DH: How did you go about devising the movement?
WC: We first got together in a London studio, turned on the video camera and started dancing. I said a few words and we danced some more. She said a few words and we danced more. That’s how three full days played out, and I think it well represents our process. We’re not keen on talking, but when we do it’s usually about our kids, husbands or life in general. Light conversations that can get quite heavy.
RV: A lot of A Light Conversation comes out of those first three days, or is related to the idea of the two of us ‘meeting’ and dancing together for the first time. Our relationship before that had been as choreographer and dancer, so we didn’t know each other physically. I find it interesting to look at these quite raw recordings now and see how, though we’ve changed, there’s something that was there from the very beginning.
WC: We were also in agreement throughout that the point was not to be the same. Our individuality was going to be key to our roles.
DH: There’s a chemistry between you. What do you think it consists of?
RV: A great mutual respect and interest in the other person. We’re there in that space for that length of time, and intensely together. It was very clear throughout the process that in most aspects we’re really different. It was very intense always having our differences together in the studio; the constant collaborative decision-making was, at times, a challenge. This might add to the piece on an emotional level - different characters, different opinions about certain things, different approaches and different ways of expressing ourselves stopping each other from making habitual decisions. But we had a lot of agreement as well!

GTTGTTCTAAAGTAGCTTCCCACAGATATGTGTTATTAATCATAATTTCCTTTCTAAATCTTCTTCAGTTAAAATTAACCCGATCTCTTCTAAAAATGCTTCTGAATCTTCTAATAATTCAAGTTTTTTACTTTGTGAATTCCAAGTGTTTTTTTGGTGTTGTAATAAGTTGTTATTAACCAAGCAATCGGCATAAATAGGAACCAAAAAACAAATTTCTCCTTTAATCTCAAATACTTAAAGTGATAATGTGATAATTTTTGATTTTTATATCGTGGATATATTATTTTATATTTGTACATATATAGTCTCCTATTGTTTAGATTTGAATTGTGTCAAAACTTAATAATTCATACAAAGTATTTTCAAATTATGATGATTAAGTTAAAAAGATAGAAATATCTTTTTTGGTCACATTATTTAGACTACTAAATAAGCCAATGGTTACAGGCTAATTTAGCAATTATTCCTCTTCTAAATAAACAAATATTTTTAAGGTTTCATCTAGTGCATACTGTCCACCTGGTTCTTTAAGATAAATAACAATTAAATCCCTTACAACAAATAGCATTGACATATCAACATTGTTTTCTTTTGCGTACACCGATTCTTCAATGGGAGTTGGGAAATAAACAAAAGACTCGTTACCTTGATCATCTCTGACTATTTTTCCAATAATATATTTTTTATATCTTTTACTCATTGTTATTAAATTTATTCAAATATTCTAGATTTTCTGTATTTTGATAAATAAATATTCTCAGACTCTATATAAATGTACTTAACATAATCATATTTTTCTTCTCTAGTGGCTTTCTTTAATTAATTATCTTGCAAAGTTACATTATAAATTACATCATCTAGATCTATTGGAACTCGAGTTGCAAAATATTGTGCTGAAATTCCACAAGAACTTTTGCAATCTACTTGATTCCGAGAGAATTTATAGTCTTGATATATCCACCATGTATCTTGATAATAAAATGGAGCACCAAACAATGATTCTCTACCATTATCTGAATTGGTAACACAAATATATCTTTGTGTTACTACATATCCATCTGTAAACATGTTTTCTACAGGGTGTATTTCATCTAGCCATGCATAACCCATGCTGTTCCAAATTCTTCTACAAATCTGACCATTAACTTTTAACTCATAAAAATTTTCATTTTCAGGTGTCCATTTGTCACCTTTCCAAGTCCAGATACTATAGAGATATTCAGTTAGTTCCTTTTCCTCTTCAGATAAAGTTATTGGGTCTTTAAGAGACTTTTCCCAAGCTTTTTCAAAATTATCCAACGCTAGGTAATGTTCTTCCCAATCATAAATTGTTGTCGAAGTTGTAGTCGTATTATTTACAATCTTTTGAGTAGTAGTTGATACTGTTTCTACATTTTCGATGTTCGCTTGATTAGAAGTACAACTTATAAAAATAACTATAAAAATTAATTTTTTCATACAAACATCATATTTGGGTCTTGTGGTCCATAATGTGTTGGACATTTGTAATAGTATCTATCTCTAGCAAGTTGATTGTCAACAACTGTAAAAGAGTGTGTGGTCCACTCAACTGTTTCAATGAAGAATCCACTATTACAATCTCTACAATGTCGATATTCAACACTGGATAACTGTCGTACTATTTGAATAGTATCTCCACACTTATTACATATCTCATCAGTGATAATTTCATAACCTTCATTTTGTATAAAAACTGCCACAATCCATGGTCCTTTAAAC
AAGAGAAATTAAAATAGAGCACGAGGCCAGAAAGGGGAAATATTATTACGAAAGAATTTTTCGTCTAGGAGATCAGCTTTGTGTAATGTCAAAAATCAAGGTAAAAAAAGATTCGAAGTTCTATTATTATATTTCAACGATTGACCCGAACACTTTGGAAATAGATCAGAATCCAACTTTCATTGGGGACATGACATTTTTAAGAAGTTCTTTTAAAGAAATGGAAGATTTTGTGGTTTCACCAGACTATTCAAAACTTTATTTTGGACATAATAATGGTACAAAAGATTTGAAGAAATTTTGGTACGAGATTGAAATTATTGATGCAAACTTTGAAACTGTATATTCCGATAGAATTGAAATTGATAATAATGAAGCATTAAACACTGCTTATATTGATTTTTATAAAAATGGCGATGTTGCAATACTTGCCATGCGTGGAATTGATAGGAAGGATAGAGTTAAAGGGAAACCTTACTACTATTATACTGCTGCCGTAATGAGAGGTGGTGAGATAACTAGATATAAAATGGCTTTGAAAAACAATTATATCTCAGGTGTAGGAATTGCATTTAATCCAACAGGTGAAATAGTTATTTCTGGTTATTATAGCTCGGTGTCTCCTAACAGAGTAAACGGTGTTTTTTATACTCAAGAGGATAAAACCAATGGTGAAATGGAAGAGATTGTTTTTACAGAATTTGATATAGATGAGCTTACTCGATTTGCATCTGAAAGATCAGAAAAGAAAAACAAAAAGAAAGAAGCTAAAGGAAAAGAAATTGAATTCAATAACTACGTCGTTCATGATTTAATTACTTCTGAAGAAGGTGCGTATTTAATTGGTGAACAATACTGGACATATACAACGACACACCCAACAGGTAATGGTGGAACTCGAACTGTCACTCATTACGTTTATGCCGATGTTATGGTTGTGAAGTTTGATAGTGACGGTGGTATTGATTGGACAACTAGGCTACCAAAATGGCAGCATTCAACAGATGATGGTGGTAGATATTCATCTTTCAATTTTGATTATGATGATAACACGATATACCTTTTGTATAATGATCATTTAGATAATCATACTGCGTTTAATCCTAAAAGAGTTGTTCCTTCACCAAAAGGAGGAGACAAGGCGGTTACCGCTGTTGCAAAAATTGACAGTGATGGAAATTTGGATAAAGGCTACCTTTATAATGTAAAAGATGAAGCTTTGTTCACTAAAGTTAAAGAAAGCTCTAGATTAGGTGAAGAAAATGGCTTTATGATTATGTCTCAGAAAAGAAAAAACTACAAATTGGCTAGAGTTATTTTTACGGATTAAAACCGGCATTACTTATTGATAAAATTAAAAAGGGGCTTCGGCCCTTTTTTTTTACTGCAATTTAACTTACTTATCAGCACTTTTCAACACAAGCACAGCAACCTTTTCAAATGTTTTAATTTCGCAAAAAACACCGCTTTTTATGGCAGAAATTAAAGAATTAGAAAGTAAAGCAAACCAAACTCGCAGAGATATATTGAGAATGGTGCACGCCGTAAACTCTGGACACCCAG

WC: I experience a dynamic chemical reaction with Rahel that’s positive, negative and everything in between.
DH: Location and space are important in your work, Wally. A Light Conversation is simple and intimate in comparison to some of the pieces I’ve read about on your website. What determined the choice of setting?
WC: After making a few large-scale works that dealt with vastness and the use of many objects, I was eager to revisit people. But that’s people as complicated, complex, ever-changing objects. So yes, we were interested in simple and intimate, but to make space for the complex.
RV: The way we use location comes with the idea of having the audience enter the space the same way we enter it. Although we choose a clear theatre setting, we’re all together in it. Rather than making a spectacle for the audience, this adds a layer of simplicity and honesty.
WC: An example of our differences: I do see this as a spectacle, a mini-Coliseum with two dance gladiators in their mid-40’s.
DH: What keeps you both in the dance field?
RV: I wanted to quit and do something completely different so many times. But I’m interested in creating something out of nothing, and I like movement of and in the body.
WC: Oh, my. What a question. My answer would depend greatly on my mood. I like dance, making dances and dancing. The challenge of all three excites me because it continues to offer a perspective on experience. By doing it, making it, thinking about it, talking about it, teaching it, writing about it, remembering it, imagining it as something else - it allows me to attempt to explain the unexplainable.
Cardona and Vonmoos will revive A Light Conversation at Joyce SoHo Jan 7-12. Tickets are available here.